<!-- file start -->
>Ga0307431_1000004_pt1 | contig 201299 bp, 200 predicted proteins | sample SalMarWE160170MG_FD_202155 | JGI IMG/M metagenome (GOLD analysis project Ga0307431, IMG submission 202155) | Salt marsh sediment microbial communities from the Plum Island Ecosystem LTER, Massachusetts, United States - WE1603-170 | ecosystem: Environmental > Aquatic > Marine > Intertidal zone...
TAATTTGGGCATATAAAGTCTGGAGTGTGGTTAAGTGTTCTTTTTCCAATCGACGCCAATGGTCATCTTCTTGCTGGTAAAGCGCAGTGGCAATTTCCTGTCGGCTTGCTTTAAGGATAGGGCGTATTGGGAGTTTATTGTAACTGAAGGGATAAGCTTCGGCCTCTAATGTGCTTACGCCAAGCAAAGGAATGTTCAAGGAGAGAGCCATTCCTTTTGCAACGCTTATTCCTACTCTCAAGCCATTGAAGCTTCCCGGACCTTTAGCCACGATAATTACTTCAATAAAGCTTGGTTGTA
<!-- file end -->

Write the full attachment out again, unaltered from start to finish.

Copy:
>Ga0307431_1000004_pt1 | contig 201299 bp, 200 predicted proteins | sample SalMarWE160170MG_FD_202155 | JGI IMG/M metagenome (GOLD analysis project Ga0307431, IMG submission 202155) | Salt marsh sediment microbial communities from the Plum Island Ecosystem LTER, Massachusetts, United States - WE1603-170 | ecosystem: Environmental > Aquatic > Marine > Intertidal zone...
TAATTTGGGCATATAAAGTCTGGAGTGTGGTTAAGTGTTCTTTTTCCAATCGACGCCAATGGTCATCTTCTTGCTGGTAAAGCGCAGTGGCAATTTCCTGTCGGCTTGCTTTAAGGATAGGGCGTATTGGGAGTTTATTGTAACTGAAGGGATAAGCTTCGGCCTCTAATGTGCTTACGCCAAGCAAAGGAATGTTCAAGGAGAGAGCCATTCCTTTTGCAACGCTTATTCCTACTCTCAAGCCATTGAAGCTTCCCGGACCTTTAGCCACGATAATTACTTCAATAAAGCTTGGTTGTA